Freedom of expression: Seven journalists lost their lives in the line of duty; four others were killed in crime related incidents.

    A campaign by Jang group for expeditious implementation of the Supreme Court verdict in the NRO cases and on corruption charges against the President angered the government, resulting in withholding government advertisements from the group.

    Women and children: Around 1,404 women were murdered, including 647 in the name of ‘honour’. Around 928 women were raped and some 563 committed suicide.

    Cases of domestic violence shot from 137 in 2008 to 205

    Government failed to enforce a new law to deal with domestic violence

    NA passed amendments in PPC and CrPC to define sexual harassment and propose enhanced punishments for offenders. The bill was passed by Senate in 2010.

    Almost 20.30 million of as 70 million aged less than 18 years did not go to school.

    Other alarming figures including: 20,000 children die of diarrhea every year, around 52 percent of children studying in seminaries experience sexual harassment, 58 percent of the girls in rural areas are married before the age of 20. Around 3.5 million children below 15 years are child laborers. 39 percent of children are malnourished. 968 children, 285 boys and 683 girls were sexually abused. Number of street children rose to 1.5 million. There were around 1,800 minor prisoners in 2009.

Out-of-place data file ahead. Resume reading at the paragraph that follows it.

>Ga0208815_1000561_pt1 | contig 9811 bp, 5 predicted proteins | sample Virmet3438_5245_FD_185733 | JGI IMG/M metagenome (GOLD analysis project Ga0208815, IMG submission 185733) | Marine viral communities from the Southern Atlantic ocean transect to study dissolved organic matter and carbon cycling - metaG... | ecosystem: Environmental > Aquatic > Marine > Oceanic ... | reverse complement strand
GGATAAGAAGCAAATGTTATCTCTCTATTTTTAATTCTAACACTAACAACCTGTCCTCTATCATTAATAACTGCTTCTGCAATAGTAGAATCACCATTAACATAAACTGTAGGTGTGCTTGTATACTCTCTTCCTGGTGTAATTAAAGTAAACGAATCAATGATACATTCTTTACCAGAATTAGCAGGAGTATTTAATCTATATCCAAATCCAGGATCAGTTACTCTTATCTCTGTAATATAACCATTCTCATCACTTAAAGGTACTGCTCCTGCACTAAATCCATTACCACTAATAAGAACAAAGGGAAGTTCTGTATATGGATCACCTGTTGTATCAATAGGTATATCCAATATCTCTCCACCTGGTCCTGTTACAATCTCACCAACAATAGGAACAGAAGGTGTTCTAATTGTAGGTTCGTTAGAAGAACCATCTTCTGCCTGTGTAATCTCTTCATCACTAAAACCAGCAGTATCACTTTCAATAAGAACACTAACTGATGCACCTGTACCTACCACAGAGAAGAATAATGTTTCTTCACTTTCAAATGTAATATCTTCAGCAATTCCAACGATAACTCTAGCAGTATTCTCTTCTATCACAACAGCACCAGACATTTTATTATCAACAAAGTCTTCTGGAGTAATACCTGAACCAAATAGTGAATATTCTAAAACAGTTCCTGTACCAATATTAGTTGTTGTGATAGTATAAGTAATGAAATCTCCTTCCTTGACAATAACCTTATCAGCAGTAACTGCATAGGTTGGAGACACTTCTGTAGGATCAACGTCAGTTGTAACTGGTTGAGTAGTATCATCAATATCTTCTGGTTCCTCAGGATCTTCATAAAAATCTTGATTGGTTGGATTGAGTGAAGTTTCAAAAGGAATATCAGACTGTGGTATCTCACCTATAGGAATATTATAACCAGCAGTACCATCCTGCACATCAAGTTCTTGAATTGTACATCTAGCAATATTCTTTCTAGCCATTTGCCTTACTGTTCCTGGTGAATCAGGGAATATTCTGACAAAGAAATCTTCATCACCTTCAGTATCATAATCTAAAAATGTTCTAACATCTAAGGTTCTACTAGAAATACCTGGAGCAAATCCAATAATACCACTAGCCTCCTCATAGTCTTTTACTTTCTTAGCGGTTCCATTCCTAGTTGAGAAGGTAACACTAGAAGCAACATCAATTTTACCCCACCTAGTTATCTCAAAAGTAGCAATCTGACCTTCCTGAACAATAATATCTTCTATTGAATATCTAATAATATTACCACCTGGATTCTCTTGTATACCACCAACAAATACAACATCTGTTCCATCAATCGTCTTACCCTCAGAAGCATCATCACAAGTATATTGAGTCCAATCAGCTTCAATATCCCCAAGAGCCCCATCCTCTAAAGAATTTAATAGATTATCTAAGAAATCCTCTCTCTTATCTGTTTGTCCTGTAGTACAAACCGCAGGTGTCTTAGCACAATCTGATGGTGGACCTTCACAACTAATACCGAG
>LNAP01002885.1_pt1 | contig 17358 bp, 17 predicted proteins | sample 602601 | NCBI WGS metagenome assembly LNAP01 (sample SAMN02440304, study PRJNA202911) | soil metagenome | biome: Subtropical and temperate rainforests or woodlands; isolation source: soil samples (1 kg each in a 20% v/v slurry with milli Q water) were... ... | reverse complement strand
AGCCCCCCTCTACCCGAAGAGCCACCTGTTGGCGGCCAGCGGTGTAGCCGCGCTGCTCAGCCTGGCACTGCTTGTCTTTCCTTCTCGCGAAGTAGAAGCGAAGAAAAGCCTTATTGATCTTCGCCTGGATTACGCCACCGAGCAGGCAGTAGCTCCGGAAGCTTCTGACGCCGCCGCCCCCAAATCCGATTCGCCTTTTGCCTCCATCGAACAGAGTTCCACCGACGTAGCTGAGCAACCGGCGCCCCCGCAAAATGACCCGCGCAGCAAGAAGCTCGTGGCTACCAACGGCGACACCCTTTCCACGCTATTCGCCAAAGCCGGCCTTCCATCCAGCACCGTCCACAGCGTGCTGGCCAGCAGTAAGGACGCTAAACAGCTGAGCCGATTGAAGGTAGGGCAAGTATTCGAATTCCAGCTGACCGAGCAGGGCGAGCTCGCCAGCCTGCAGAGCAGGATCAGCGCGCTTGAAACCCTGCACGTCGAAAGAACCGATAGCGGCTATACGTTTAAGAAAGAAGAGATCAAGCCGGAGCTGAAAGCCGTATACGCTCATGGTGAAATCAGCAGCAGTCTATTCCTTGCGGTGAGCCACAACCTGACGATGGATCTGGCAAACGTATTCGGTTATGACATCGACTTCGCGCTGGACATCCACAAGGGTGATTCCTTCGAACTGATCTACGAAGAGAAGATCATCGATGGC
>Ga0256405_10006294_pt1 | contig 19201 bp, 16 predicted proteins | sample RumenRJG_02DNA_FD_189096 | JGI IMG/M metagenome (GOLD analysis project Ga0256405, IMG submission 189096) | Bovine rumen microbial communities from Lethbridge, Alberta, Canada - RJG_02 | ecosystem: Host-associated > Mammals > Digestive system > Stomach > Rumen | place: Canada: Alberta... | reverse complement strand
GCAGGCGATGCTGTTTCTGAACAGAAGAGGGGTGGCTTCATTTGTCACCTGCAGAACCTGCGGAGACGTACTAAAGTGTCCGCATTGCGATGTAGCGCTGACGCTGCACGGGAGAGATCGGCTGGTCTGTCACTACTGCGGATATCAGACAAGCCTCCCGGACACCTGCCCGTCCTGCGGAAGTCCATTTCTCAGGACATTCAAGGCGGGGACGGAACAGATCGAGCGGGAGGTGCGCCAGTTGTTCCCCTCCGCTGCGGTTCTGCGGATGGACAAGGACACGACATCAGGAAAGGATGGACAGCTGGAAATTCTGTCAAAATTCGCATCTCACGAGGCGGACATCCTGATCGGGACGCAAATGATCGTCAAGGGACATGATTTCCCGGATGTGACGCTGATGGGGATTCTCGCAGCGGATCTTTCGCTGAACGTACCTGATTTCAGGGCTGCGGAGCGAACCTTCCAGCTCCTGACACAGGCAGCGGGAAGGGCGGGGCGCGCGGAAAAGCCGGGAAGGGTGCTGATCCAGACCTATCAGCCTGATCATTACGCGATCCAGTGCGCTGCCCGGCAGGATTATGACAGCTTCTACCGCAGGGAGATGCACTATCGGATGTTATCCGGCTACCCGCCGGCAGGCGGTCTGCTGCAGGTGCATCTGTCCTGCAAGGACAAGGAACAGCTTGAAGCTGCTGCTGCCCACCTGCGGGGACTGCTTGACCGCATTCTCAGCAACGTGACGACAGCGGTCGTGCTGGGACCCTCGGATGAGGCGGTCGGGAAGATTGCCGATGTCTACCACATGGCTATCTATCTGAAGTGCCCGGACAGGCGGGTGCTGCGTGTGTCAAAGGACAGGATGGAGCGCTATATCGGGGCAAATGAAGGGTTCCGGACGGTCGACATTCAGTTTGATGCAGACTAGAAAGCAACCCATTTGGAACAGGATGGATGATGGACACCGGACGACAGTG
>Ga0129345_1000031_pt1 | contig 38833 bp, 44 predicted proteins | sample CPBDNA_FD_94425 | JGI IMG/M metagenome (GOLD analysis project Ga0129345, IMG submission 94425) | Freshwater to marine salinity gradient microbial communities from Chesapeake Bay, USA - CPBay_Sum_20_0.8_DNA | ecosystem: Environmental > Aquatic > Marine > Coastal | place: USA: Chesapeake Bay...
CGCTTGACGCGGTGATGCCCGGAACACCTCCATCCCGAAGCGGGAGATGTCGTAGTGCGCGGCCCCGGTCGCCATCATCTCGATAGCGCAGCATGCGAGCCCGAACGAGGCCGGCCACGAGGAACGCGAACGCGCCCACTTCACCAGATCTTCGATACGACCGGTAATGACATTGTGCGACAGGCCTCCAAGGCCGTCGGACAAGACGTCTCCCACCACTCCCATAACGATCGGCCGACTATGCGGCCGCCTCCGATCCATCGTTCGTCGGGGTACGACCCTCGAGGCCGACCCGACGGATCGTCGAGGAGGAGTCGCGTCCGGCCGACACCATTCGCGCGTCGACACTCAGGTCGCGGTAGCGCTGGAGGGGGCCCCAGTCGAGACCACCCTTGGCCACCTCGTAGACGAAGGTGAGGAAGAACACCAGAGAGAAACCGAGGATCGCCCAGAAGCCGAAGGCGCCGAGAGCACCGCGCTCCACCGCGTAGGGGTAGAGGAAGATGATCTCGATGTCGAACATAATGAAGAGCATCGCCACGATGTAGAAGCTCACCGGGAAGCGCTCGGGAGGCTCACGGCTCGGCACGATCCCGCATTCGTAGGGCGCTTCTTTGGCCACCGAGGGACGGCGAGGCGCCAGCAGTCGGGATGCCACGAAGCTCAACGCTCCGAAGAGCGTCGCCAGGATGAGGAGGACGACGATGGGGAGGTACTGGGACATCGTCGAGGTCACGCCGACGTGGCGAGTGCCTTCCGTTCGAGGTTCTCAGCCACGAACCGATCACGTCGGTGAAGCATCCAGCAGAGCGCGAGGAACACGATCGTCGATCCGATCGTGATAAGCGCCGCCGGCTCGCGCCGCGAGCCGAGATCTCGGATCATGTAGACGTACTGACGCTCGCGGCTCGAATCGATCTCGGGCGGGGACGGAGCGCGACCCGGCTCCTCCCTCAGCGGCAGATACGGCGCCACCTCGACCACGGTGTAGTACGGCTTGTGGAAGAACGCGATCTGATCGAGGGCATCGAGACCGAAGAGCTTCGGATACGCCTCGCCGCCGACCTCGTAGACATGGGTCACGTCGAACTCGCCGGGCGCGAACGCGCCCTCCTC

Labor: Estimated labor force in the country was 51.78 million.

    Around 285,000 people lost their jobs in banking sector, 61,200 in computer industry, 115,000 in construction, and 120,200 in electronic and 69,000 in telecommunication.

    Education: Pakistan was ranked 117 out of 134 countries in terms of quality of primary education in world economic forum’s global competitiveness index for 2009.

    An estimated 35 to 40 percent of children of school going were out in streets.

    Terrorist destroyed more than 187 schools and damaged 318 forcing 50,000 stay at home.

    Health: There is only one doctor for 1,212 persons, one dentist for 18,010 persons and one hospital bed for 1,575 persons.

    There were 85,000 individuals infected with HIV-AIDS in Pakistan, two percent under the age of 14.

    85,812 deaths from cancers were reported.

    Environment: 38 percent of Pakistan’s irrigated land was waterlogged.

    More than 60 percent of the country’s population was without access to safe water drinking water.

    Some 23,000 people died in the country due to air-pollution.

    More than 400 million gallons of untreated industrial waste were being discharged into the Arabian Sea daily out of which 80 million gallons were contributed by Karachi.

    Refugees: There were 1.25 million IDPs.

    Only 50,000 afghan refugees were repatriated to Afghanistan in 2009. There were nearly 1.7 million registered Afghan refugees in the 2009. —RA
  16. ajtr

    ajtr Veteran Member Veteran Member

    Oct 2, 2009
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    first it were hindu sikhs who got ethnically cleansed from pakistan in 1947,then came the number of balochis and bengalis in from 1950 onwards.then in 1970-80 ahmediya got cleansed now with turn of the century its the cleansing of christians and shias going 1990 it was turn of mohajirs and sindis.

    Doctors Under Fire

    General practitioners in Karachi are increasingly falling prey to sectarian terrorists.

    By Naziha Syed Ali